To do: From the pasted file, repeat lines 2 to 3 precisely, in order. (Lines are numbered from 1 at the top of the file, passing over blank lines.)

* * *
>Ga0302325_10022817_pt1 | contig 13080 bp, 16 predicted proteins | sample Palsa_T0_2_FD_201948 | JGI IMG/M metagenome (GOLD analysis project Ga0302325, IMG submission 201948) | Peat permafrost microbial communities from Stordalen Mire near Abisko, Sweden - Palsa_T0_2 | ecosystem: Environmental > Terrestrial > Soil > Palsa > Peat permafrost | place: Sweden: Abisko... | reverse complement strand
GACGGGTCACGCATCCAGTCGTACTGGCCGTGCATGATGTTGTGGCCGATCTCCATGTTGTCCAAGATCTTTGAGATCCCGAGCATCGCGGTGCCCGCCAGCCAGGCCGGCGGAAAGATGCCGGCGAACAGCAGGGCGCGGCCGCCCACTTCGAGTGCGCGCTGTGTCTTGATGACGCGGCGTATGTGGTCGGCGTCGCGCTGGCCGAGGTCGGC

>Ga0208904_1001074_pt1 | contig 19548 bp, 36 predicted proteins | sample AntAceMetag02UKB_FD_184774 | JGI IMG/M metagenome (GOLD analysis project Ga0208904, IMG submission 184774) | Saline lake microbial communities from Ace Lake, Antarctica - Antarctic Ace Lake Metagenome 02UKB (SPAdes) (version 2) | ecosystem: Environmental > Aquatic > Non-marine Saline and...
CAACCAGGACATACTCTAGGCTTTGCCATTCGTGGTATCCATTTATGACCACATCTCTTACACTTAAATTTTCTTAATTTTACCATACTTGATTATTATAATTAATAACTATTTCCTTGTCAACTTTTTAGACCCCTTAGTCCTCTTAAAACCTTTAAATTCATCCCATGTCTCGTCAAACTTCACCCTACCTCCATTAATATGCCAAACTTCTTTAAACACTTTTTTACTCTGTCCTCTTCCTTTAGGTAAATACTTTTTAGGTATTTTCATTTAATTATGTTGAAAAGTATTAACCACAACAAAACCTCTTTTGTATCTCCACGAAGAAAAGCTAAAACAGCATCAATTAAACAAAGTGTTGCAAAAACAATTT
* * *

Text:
GACGGGTCACGCATCCAGTCGTACTGGCCGTGCATGATGTTGTGGCCGATCTCCATGTTGTCCAAGATCTTTGAGATCCCGAGCATCGCGGTGCCCGCCAGCCAGGCCGGCGGAAAGATGCCGGCGAACAGCAGGGCGCGGCCGCCCACTTCGAGTGCGCGCTGTGTCTTGATGACGCGGCGTATGTGGTCGGCGTCGCGCTGGCCGAGGTCGGC

>Ga0208904_1001074_pt1 | contig 19548 bp, 36 predicted proteins | sample AntAceMetag02UKB_FD_184774 | JGI IMG/M metagenome (GOLD analysis project Ga0208904, IMG submission 184774) | Saline lake microbial communities from Ace Lake, Antarctica - Antarctic Ace Lake Metagenome 02UKB (SPAdes) (version 2) | ecosystem: Environmental > Aquatic > Non-marine Saline and...